It's important to take extra care of yourself after a tooth extraction, which leads many to wonder “Can I drink alcohol after tooth extraction?“
Unfortunately, alcohol consumption is not recommended after you have a tooth extracted. Read on to learn all about drinking alcohol after extractions, including:
- Why you shouldn’t drink alcohol right after your surgery
- When it’s okay to drink alcohol after a tooth extraction
- If there really is a difference between a glass of wine, beer, or a cocktail
Table of contents
Is drinking alcohol dangerous after tooth extraction?
Drinking alcohol after your surgery is not recommended by dentists, as it can hinder your recovery and create problems for your health, including pain, infection, and dry socket. Keep reading to find out how.
Blood clot formation
Once you have a tooth removed from your mouth, the extraction hole needs to form a blood clot so that you can heal properly. This formation can take up to a week to occur.
When you drink alcohol, it thins your blood, potentially making you bleed more after tooth extraction. This can prevent your blood cells from bonding and forming a clot.
So, if the blood can’t clot, or your clot becomes dislodged, you could end up with dry socket. Dry socket causes extreme pain.
It also exposes the nerves and bones of your socket, which could lead to an infection in your mouth. Both of these will require you to head back over to your dentist's office — ASAP.
Not only does alcohol thin your blood, but it can also dehydrate you. Staying hydrated after your procedure is important for a healthy and speedy recovery.
Another issue with drinking alcohol after your tooth surgery is the combination of medication and alcohol. It’s common for dentists to either prescribe painkillers or recommend over-the-counter pain medications to provide some comfort and relief from pain after your surgery.
Regardless of whether they are prescription or over-the-counter, mixing those medications with alcohol can be dangerous. It can have some serious effects on your body, including liver failure, impaired motor function, and dizziness.
Ideally, you should wait to finish all your painkillers before you have any alcoholic drinks. Give your body time to rest and recuperate before you decide to start enjoying a drink.
When can I drink alcohol after a tooth extraction?
Most dentists recommend that you avoid alcoholic drinks after your tooth extraction for at least 72 hours, but longer is even better. In general, it’s advised to avoid alcohol for 7 to 10 days.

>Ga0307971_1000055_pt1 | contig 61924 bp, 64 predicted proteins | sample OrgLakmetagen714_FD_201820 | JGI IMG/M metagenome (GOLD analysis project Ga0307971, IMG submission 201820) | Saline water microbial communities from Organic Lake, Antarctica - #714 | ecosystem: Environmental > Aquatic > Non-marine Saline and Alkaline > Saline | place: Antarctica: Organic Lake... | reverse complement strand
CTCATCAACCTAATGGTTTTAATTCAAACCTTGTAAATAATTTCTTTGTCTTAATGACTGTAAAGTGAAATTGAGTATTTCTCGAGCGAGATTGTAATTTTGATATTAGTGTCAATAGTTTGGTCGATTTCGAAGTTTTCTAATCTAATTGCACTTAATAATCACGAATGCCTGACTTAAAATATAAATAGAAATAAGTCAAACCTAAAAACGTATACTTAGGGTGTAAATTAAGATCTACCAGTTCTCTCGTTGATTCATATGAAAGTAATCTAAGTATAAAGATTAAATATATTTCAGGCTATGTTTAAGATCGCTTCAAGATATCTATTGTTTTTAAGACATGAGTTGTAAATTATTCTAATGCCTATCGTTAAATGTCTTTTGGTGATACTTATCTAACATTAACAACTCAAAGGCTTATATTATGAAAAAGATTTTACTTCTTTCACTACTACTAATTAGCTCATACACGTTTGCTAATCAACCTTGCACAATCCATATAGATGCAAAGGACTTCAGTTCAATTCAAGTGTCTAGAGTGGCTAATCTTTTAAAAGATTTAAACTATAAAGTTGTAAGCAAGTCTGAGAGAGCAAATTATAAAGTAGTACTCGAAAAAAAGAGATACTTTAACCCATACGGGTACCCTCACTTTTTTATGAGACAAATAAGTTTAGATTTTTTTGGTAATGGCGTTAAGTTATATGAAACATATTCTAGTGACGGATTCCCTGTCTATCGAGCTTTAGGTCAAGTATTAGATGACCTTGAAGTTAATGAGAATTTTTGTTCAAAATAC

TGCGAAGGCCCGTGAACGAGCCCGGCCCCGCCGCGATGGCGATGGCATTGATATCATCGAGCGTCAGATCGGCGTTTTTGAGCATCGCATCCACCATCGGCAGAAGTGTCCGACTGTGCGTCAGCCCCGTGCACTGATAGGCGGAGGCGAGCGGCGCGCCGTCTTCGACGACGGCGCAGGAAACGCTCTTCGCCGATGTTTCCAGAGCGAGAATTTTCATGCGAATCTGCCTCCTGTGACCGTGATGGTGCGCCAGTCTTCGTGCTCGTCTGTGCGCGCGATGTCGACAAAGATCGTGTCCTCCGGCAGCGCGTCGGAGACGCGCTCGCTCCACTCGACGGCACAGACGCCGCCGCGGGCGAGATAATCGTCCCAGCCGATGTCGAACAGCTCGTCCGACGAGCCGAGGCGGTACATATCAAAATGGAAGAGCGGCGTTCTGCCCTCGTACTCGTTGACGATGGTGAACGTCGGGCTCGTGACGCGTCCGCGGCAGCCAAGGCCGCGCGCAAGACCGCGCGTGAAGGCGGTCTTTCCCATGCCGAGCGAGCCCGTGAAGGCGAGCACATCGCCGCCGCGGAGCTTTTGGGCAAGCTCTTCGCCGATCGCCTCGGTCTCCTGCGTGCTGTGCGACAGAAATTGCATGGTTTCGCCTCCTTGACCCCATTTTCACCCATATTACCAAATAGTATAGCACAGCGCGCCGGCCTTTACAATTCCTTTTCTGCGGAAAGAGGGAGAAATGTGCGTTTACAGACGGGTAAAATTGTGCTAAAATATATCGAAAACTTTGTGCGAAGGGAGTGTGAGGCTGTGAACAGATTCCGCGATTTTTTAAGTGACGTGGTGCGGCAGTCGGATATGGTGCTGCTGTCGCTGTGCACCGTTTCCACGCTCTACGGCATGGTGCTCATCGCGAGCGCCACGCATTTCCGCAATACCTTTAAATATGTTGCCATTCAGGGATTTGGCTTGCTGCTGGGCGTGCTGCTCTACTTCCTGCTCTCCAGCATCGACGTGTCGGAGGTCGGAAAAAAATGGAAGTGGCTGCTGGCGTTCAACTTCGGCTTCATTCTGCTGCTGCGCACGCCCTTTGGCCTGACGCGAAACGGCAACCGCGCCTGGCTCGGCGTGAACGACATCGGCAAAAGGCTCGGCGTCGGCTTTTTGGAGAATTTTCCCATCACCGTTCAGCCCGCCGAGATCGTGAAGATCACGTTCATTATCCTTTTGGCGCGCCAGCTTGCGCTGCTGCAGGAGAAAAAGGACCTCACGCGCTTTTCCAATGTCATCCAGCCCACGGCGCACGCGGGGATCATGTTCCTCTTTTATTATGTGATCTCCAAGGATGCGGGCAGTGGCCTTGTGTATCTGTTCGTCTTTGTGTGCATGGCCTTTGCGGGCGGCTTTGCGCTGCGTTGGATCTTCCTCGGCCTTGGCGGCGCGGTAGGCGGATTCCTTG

Waiting this amount of time gives the extraction site in your mouth the opportunity to heal post-surgery. This gives time for the blood clot to completely form over the site in your mouth.
It’s best to drink water during this time instead of alcohol. This will help your body stay hydrated, which ultimately helps you heal and have a faster recovery.
Remember to avoid drinking water from a straw, though. Doing so can dislodge the blood clot — resulting in dry socket and potential infection. This can severely impede your healing process.
Is drinking beer different than drinking liquor after a tooth extraction?
It may seem like a beer is a lot different than liquor, particularly because one is much stronger. But when it comes to having one or the other after your surgery, it may not really matter.
Because all alcohol thins your blood and can dehydrate you, there is no real difference in the type of alcohol your drink. Whether it's a beer, a glass of wine, or a cocktail, it could all lead to a slower recovery.
Your primary objective immediately following your procedure is to take your dentist’s advice and take care of your body.
This means getting ample rest, making sure to eat a diet of soft foods, and staying hydrated. Your dentist will also likely have a list of other instructions for you to follow for the 24 hours following your procedure, as well as over the next couple of weeks, including avoiding:
It's understandable if you want to unwind with a beer after your surgery, but your dentist will likely recommend that you wait at least 72 hours, if not 7–10 days before indulging in an alcoholic drink.
It’s important to take care of the extraction site and make sure the wound is able to completely heal and form a blood clot. Unfortunately, alcohol can interfere with this process.
If the blood clot doesn’t form or you dislodge it and develop dry socket, you will not only have more pain but also a longer healing process.
It’s best to get as much rest as you can and opt for water until your dentist gives you the green light for alcohol.